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The Bike

Updated: Apr 20, 2023


by Tommy M., a prisoner

For the past two months, I’ve consistently meditated morning and evening for about 30 minutes (more or less). I missed a few days here and there, but very few. Before the morning sitting, I did some yoga to work out the kinks and relax.


At first, bringing a little calm to my mind and peace to my morning was nice. But soon, during my morning routine, some rough stuff came into play. I started having memories overwhelm me-I and even allowed myself to be chased out of meditation by some of these memories. One of those bad memories I even have a hard time admitting.


One day when I was 13, living in New Jersey, I was hanging with a friend, walking around the neighborhood. We came across a 10-year-old kid who had a new mini-mountain bike. This kid was really happy about his new bike. He was so excited that he wanted me to ride it. The kid was so trusting-he must have had a good upbringing-he seemed to have no reason to distrust other kids. He didn’t seem to know what it was to be hurt. So I got on the bike and rode off. I think I was trying to impress my friend. Thus, I introduced that kid to some pain. That little kid was so happy about his bike. As I rode off, I knew it was bad to take the bike, but I did it anyway.


My friend told me later that when the little kid realized I wasn’t returning, he cried helplessly until his mom came out. I’ve done some terrible things that make me feel really bad. Remembering that kid and how mean I was to him is one of the worst.

I’d forgotten about this story for years, and one day it came up during meditation. I tried to sit through it, but I couldn’t-I get up and stopped meditating. Later I contemplated this story, and since then, the memory often returns. I keep seeing the little boy crying helplessly to his mom; the thought of him brings me to tears. I now realize why it brings me so much pain-I know what it’s like to be a little boy and cry helplessly to my mother. That’s the most pain I’ve ever felt, and I, in turn, brought that pain upon that little trusting kid.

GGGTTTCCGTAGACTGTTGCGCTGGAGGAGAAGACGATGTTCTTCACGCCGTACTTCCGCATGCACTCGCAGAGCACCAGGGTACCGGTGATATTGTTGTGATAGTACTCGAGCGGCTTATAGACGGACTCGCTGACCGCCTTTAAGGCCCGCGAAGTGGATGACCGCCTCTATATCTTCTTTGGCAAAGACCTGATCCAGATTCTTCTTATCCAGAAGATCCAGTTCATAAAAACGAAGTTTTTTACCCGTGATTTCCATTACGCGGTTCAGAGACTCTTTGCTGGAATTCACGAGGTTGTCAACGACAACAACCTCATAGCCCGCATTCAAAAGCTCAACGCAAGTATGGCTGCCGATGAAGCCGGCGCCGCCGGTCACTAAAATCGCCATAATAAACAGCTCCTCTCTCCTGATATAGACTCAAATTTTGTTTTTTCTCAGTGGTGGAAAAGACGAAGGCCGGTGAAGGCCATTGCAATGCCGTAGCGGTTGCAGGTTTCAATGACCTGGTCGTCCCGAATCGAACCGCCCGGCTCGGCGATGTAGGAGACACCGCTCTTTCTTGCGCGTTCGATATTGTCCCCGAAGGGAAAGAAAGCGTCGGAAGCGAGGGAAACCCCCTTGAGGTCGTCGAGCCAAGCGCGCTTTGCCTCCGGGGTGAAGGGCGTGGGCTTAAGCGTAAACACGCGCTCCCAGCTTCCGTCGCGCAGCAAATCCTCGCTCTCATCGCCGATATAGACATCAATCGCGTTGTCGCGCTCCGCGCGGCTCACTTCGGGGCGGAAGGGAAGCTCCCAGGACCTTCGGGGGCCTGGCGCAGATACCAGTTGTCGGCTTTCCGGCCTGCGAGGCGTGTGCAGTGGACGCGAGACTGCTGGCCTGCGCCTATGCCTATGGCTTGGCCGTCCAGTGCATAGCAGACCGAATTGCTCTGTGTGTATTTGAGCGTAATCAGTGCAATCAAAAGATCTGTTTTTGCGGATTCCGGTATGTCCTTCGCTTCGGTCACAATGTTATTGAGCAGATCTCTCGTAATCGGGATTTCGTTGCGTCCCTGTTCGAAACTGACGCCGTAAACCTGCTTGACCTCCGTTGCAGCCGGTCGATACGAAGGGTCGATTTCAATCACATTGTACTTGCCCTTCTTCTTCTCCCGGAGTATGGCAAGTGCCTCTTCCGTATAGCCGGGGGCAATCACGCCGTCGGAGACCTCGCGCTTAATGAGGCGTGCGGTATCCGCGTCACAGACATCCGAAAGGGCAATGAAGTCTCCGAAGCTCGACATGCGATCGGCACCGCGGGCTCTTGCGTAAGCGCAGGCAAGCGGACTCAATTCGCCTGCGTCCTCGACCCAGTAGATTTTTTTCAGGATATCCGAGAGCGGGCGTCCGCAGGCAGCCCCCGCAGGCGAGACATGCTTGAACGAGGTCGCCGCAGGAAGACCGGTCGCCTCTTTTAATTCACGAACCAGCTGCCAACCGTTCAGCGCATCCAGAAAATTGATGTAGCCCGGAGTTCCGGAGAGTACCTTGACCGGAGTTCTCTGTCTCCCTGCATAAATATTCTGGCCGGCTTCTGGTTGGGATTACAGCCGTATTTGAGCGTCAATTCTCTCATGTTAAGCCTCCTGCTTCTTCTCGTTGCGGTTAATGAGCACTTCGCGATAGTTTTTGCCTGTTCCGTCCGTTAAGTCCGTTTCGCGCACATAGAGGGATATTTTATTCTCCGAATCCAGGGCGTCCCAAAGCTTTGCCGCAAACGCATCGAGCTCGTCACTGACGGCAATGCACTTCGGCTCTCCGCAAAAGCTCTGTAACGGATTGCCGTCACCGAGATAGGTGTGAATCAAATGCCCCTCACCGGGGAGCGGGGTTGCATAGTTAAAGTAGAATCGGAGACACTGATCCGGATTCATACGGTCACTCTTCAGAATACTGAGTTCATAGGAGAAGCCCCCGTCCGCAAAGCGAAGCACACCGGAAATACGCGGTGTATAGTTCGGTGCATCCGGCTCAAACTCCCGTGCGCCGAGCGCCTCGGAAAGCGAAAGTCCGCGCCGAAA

During subsequent meditations visualizing the little boy brought more memories, including the pain I felt as a young boy. I cried helplessly as my mom was nearly getting beaten to death. This is difficult to write. Never in my life have I known such fear and pain.


Jarvis Master’s account of the same thing in his book Finding Freedom was so like what happened to me that I read through that page fast-it was so painful. I miss my mom so much. Why did I bring that pain to the little boy? Just to impress a friend. If I could get a hold of the 13-year-old me, I would kick his ass. What a cowardly thing to do! I never again wish to give anyone so much pain.


Lately, I think of how much suffering I’ve brought to people directly and indirectly. Mostly the ones who suffered indirectly got it the worst. Many times I wasn’t aware of the full extent of the damage I caused. Other times, I was aware, but my rage prevented me from caring. And yet other times, I cared but ignored what I knew was right in my heart.


I don’t want to live like that anymore. I’ve never enjoyed hurting people, yet I have mostly unnecessarily. When there is awareness, it’s hard to justify any of it. I want to live responsibly. The connection between people is becoming clearer-just how much we can all affect each other as well as just as how much suffering I caused becomes clearer. Despite all the negative karma I’ve created, I’m constantly reminded how lucky I am. In spite of that, I am-a convict who has brought lots of pain to so many people.


I’m amazed there is a PDN (Prison Dharma Network), an HKF (Human Kindness Foundation), and other organizations reaching out to convicts like me. The resources you have expended on me will bear fruit. They are bearing fruit. Thank you so much. I am beginning to understand compassion as well as humility.  I wish you all well. Sincerely, Tommy

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